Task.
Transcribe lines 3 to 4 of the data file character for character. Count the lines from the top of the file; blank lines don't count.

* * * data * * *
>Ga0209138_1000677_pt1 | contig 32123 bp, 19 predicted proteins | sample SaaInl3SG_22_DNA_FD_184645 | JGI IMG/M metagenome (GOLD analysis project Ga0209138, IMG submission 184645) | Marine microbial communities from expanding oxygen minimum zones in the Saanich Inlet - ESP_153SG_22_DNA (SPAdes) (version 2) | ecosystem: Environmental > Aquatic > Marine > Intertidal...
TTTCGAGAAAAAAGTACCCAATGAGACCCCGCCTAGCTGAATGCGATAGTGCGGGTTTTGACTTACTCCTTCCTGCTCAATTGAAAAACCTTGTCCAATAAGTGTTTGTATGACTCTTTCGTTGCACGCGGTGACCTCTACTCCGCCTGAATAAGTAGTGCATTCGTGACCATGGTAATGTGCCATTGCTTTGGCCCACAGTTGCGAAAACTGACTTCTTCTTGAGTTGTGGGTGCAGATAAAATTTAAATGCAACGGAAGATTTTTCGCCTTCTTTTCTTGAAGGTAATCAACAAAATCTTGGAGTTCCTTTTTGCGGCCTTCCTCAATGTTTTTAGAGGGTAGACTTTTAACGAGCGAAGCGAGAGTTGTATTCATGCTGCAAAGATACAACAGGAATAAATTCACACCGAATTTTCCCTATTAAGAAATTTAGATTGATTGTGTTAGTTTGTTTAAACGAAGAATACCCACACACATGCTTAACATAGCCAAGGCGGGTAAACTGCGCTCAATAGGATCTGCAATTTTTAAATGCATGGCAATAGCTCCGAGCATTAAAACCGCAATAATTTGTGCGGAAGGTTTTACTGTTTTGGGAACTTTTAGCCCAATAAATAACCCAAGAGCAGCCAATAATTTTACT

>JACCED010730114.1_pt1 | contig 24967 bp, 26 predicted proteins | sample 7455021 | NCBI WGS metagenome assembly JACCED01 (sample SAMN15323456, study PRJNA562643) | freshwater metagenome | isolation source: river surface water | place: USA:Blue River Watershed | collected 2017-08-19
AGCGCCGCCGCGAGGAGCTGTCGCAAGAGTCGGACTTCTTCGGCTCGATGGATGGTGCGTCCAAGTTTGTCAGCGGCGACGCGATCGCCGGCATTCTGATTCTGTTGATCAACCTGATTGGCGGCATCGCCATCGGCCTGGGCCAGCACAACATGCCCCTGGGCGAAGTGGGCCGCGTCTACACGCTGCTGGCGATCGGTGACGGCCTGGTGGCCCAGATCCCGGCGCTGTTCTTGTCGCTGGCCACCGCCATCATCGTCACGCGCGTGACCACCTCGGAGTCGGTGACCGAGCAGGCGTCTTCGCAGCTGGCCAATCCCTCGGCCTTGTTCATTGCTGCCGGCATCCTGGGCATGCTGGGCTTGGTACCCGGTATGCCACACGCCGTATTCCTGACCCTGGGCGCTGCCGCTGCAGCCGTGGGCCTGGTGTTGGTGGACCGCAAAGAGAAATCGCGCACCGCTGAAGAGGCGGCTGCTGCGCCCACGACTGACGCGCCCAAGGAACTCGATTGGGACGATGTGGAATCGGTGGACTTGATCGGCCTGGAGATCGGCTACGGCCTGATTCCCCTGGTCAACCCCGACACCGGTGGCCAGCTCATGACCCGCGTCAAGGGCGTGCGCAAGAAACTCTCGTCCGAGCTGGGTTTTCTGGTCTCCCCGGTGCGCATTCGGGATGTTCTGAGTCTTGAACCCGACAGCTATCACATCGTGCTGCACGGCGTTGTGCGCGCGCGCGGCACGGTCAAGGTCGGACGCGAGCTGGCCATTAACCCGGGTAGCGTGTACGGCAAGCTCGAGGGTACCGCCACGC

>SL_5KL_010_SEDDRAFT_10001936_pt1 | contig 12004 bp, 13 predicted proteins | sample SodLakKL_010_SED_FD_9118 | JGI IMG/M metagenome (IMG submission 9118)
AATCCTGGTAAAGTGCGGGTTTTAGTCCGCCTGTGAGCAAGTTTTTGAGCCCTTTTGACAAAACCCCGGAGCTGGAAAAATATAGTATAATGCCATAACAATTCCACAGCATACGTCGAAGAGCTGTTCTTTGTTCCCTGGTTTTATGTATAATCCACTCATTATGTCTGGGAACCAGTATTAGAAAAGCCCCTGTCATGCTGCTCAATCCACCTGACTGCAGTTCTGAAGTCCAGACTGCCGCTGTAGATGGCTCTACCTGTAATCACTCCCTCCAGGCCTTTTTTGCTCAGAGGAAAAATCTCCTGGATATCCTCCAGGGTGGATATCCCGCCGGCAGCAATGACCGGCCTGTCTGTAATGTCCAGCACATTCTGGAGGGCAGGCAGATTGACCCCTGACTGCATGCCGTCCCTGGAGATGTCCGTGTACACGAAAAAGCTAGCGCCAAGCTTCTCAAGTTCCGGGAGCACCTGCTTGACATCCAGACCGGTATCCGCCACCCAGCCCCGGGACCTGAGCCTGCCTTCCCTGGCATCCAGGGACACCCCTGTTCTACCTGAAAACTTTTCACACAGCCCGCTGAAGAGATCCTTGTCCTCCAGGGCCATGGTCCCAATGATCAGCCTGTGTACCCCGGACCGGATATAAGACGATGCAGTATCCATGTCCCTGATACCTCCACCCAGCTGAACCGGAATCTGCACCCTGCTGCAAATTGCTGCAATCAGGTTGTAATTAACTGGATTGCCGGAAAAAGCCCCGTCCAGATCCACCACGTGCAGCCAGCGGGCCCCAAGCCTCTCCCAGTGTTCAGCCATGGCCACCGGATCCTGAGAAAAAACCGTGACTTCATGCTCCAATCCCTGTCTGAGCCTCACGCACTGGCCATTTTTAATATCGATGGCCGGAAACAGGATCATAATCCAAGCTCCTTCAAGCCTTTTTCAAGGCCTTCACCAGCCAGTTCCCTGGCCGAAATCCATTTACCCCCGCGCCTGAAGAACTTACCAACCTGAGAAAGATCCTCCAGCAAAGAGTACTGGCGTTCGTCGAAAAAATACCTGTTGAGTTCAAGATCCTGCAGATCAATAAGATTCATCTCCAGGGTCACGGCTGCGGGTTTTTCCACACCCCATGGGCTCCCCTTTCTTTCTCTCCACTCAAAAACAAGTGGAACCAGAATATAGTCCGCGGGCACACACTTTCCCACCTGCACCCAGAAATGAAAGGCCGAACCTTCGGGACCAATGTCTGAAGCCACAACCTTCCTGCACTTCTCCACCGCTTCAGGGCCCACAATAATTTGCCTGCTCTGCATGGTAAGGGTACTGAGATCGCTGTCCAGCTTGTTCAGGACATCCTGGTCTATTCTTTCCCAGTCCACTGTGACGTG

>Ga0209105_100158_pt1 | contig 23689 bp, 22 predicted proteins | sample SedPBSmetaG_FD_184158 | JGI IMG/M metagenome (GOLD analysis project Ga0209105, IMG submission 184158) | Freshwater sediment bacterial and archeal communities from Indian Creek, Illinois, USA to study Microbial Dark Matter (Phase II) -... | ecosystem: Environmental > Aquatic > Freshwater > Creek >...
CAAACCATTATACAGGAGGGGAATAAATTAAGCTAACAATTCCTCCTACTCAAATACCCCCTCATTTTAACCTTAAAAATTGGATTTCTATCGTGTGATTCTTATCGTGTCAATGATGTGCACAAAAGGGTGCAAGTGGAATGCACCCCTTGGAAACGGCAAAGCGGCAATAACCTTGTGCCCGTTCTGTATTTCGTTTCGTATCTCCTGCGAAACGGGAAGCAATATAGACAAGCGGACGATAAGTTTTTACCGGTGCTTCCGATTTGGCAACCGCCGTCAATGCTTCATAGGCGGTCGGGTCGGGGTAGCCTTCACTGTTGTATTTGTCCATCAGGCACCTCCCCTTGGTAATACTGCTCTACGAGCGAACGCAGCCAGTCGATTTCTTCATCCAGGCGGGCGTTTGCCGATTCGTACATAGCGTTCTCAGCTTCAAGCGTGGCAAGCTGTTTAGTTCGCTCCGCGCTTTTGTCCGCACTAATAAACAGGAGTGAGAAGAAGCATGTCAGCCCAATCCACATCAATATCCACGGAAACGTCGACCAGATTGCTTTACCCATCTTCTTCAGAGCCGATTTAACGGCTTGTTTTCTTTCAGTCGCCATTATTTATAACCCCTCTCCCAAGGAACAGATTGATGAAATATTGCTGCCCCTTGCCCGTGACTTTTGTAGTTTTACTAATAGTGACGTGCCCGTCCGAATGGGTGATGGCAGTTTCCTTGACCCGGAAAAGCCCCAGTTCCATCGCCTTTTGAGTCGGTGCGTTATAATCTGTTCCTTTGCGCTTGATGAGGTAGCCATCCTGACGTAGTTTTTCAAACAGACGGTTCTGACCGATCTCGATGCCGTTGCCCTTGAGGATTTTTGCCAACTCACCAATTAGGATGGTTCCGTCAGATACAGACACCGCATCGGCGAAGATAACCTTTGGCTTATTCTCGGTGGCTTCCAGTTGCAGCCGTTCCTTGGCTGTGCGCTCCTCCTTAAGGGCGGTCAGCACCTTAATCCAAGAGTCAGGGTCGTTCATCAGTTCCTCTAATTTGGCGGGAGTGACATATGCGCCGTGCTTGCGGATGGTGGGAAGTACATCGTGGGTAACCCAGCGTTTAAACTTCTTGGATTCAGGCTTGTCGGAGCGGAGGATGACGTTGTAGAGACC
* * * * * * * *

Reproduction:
>JACCED010730114.1_pt1 | contig 24967 bp, 26 predicted proteins | sample 7455021 | NCBI WGS metagenome assembly JACCED01 (sample SAMN15323456, study PRJNA562643) | freshwater metagenome | isolation source: river surface water | place: USA:Blue River Watershed | collected 2017-08-19
AGCGCCGCCGCGAGGAGCTGTCGCAAGAGTCGGACTTCTTCGGCTCGATGGATGGTGCGTCCAAGTTTGTCAGCGGCGACGCGATCGCCGGCATTCTGATTCTGTTGATCAACCTGATTGGCGGCATCGCCATCGGCCTGGGCCAGCACAACATGCCCCTGGGCGAAGTGGGCCGCGTCTACACGCTGCTGGCGATCGGTGACGGCCTGGTGGCCCAGATCCCGGCGCTGTTCTTGTCGCTGGCCACCGCCATCATCGTCACGCGCGTGACCACCTCGGAGTCGGTGACCGAGCAGGCGTCTTCGCAGCTGGCCAATCCCTCGGCCTTGTTCATTGCTGCCGGCATCCTGGGCATGCTGGGCTTGGTACCCGGTATGCCACACGCCGTATTCCTGACCCTGGGCGCTGCCGCTGCAGCCGTGGGCCTGGTGTTGGTGGACCGCAAAGAGAAATCGCGCACCGCTGAAGAGGCGGCTGCTGCGCCCACGACTGACGCGCCCAAGGAACTCGATTGGGACGATGTGGAATCGGTGGACTTGATCGGCCTGGAGATCGGCTACGGCCTGATTCCCCTGGTCAACCCCGACACCGGTGGCCAGCTCATGACCCGCGTCAAGGGCGTGCGCAAGAAACTCTCGTCCGAGCTGGGTTTTCTGGTCTCCCCGGTGCGCATTCGGGATGTTCTGAGTCTTGAACCCGACAGCTATCACATCGTGCTGCACGGCGTTGTGCGCGCGCGCGGCACGGTCAAGGTCGGACGCGAGCTGGCCATTAACCCGGGTAGCGTGTACGGCAAGCTCGAGGGTACCGCCACGC